Academic and financial frauds will not do what they did by themselves. Neither do crooked coaches, sneaker company payola, and college presidents getting paid off by win-and-play idiots.

Almost hastily, though you could see it gathering offshore, colleges have chosen to ignore the warning signs by recruiting players who potentially pose a clear, present and escalating danger to genuine students, those with legitimate reasons to be on campus. No ban on young guys with guns.

Increasingly, the only thing a recruit with full scholarships and cash benefits needs to have for school is their handgun that they bought, carried or illegally carried. Or just a gun. Or fully loaded rifle, missing serial numbers. It doesn’t have to be his gun, it can belong to his friend from home.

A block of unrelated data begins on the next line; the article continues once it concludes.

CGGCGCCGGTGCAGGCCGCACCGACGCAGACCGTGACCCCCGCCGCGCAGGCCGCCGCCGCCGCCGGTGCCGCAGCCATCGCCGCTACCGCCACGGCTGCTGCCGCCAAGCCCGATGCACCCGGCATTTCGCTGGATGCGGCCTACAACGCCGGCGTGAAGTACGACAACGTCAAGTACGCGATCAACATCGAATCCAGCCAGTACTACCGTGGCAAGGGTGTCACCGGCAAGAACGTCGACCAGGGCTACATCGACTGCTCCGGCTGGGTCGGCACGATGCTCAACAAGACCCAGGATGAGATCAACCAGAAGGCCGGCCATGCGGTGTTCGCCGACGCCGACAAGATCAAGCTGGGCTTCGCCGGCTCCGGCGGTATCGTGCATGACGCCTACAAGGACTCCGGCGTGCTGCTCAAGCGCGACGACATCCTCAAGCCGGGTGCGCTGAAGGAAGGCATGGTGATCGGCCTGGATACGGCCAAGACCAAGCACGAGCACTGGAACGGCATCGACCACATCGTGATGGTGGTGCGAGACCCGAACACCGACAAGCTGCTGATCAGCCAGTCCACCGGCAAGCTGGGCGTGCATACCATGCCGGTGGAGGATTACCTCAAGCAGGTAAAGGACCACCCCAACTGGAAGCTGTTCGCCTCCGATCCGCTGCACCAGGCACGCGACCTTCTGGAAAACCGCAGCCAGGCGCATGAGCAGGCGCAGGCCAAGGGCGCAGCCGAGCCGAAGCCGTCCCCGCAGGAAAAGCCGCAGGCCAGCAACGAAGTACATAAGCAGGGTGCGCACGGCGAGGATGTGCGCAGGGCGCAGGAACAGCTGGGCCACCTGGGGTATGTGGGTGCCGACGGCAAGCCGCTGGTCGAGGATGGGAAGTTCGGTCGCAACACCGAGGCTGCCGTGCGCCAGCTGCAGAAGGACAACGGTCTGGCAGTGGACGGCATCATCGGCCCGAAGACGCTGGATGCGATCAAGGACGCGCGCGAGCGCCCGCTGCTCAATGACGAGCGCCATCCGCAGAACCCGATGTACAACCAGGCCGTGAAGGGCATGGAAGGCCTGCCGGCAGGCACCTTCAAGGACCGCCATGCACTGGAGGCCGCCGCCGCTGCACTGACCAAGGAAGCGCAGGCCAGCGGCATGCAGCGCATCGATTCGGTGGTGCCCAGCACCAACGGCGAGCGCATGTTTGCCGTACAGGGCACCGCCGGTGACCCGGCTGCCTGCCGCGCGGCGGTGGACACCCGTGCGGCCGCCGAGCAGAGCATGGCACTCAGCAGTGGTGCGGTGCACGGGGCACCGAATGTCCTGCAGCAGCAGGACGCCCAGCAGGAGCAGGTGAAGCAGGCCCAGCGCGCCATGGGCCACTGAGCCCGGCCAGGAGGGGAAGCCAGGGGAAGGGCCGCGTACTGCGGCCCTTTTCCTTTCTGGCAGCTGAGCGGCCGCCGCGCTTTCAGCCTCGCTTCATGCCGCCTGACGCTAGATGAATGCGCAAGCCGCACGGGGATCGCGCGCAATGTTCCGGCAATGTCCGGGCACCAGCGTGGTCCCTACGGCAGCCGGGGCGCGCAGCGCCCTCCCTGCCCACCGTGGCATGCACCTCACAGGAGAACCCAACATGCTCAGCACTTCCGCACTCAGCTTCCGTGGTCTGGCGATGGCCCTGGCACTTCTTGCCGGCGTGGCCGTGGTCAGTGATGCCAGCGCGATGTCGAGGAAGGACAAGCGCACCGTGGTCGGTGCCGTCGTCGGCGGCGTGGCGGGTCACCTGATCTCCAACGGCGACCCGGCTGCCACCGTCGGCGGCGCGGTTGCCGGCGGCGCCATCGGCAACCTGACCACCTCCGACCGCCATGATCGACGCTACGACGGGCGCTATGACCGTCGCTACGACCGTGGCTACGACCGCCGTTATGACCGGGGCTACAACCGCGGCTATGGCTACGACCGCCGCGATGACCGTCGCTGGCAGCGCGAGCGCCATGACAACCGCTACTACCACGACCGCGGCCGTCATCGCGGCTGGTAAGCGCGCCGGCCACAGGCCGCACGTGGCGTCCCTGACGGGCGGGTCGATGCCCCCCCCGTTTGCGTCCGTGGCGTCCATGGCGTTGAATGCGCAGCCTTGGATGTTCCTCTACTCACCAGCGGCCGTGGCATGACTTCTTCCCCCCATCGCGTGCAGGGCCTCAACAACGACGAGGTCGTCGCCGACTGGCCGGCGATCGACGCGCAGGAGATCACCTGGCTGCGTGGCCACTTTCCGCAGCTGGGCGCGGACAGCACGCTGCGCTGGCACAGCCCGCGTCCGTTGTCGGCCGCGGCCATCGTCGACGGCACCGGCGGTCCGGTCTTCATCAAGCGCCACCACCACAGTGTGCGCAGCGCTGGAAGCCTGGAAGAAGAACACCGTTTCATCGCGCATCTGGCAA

What happened last at the University of Alabama, until recently best known as a school that recruited felony-prone football players, was the remains of what was seen through the broken windows below the hall where the basketball department resides.

Alabama coach Nat Oates

All the elements were in place, but none so obvious as to prevent them from offering a full tour plus cash to anyone, anywhere – as long as they could help win basketball games, with no other qualifications asked, explored, needed or be requested.

So Bama’s 6-foot-6 star Miller, a projected 20-plus-point-per-game NBA prospect, played Wednesday for the Crimson Tide. His former teammate, Darius Miles (who claims his “friend” from Washington, D.C., did the actual shooting near campus after, according to investigators, Miller handed the gun to Miles) was charged with accessory to murder, and so he was quickly flown out of Alabama. Hey was it a rub anyway i dig?